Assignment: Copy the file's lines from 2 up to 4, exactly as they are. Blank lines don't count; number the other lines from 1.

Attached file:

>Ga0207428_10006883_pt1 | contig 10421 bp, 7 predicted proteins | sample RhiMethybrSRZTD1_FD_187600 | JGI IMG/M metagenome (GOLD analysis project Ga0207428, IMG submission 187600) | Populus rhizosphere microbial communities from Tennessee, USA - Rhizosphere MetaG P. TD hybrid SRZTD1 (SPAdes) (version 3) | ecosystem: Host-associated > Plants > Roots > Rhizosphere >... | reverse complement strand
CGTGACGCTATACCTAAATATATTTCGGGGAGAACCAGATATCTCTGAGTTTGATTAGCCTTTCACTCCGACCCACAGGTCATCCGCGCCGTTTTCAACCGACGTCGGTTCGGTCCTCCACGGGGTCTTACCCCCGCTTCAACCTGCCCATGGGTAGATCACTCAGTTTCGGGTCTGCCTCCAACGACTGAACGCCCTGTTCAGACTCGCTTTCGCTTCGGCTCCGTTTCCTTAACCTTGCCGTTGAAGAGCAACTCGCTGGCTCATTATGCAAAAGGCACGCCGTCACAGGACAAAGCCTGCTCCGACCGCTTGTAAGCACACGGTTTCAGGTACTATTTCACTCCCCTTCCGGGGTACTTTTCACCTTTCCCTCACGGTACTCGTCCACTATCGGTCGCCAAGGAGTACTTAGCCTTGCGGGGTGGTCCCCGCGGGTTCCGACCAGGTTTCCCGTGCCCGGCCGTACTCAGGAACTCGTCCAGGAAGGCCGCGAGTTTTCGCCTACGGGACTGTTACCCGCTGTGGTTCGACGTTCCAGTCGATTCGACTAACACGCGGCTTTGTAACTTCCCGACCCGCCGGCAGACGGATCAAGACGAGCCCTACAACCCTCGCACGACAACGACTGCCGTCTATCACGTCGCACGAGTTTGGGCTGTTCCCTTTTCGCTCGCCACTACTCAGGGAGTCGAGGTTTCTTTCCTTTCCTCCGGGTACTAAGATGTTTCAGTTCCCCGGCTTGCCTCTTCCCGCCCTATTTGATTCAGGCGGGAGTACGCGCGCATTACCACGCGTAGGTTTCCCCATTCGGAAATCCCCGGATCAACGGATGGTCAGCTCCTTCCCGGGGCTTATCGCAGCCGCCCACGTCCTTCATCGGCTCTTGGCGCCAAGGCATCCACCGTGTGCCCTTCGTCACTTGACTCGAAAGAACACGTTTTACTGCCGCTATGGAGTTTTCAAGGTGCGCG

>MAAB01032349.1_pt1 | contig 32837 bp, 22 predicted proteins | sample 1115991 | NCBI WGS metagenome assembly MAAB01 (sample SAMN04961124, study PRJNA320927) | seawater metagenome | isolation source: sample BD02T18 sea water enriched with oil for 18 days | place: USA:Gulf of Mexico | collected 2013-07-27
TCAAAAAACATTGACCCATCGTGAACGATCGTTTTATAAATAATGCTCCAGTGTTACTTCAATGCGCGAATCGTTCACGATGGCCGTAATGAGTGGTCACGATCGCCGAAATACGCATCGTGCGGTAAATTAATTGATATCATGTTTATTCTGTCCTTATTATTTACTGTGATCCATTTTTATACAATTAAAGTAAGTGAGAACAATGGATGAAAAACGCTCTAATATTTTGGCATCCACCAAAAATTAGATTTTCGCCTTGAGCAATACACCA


CGTGACGCTATACCTAAATATATTTCGGGGAGAACCAGATATCTCTGAGTTTGATTAGCCTTTCACTCCGACCCACAGGTCATCCGCGCCGTTTTCAACCGACGTCGGTTCGGTCCTCCACGGGGTCTTACCCCCGCTTCAACCTGCCCATGGGTAGATCACTCAGTTTCGGGTCTGCCTCCAACGACTGAACGCCCTGTTCAGACTCGCTTTCGCTTCGGCTCCGTTTCCTTAACCTTGCCGTTGAAGAGCAACTCGCTGGCTCATTATGCAAAAGGCACGCCGTCACAGGACAAAGCCTGCTCCGACCGCTTGTAAGCACACGGTTTCAGGTACTATTTCACTCCCCTTCCGGGGTACTTTTCACCTTTCCCTCACGGTACTCGTCCACTATCGGTCGCCAAGGAGTACTTAGCCTTGCGGGGTGGTCCCCGCGGGTTCCGACCAGGTTTCCCGTGCCCGGCCGTACTCAGGAACTCGTCCAGGAAGGCCGCGAGTTTTCGCCTACGGGACTGTTACCCGCTGTGGTTCGACGTTCCAGTCGATTCGACTAACACGCGGCTTTGTAACTTCCCGACCCGCCGGCAGACGGATCAAGACGAGCCCTACAACCCTCGCACGACAACGACTGCCGTCTATCACGTCGCACGAGTTTGGGCTGTTCCCTTTTCGCTCGCCACTACTCAGGGAGTCGAGGTTTCTTTCCTTTCCTCCGGGTACTAAGATGTTTCAGTTCCCCGGCTTGCCTCTTCCCGCCCTATTTGATTCAGGCGGGAGTACGCGCGCATTACCACGCGTAGGTTTCCCCATTCGGAAATCCCCGGATCAACGGATGGTCAGCTCCTTCCCGGGGCTTATCGCAGCCGCCCACGTCCTTCATCGGCTCTTGGCGCCAAGGCATCCACCGTGTGCCCTTCGTCACTTGACTCGAAAGAACACGTTTTACTGCCGCTATGGAGTTTTCAAGGTGCGCG

>MAAB01032349.1_pt1 | contig 32837 bp, 22 predicted proteins | sample 1115991 | NCBI WGS metagenome assembly MAAB01 (sample SAMN04961124, study PRJNA320927) | seawater metagenome | isolation source: sample BD02T18 sea water enriched with oil for 18 days | place: USA:Gulf of Mexico | collected 2013-07-27
TCAAAAAACATTGACCCATCGTGAACGATCGTTTTATAAATAATGCTCCAGTGTTACTTCAATGCGCGAATCGTTCACGATGGCCGTAATGAGTGGTCACGATCGCCGAAATACGCATCGTGCGGTAAATTAATTGATATCATGTTTATTCTGTCCTTATTATTTACTGTGATCCATTTTTATACAATTAAAGTAAGTGAGAACAATGGATGAAAAACGCTCTAATATTTTGGCATCCACCAAAAATTAGATTTTCGCCTTGAGCAATACACCA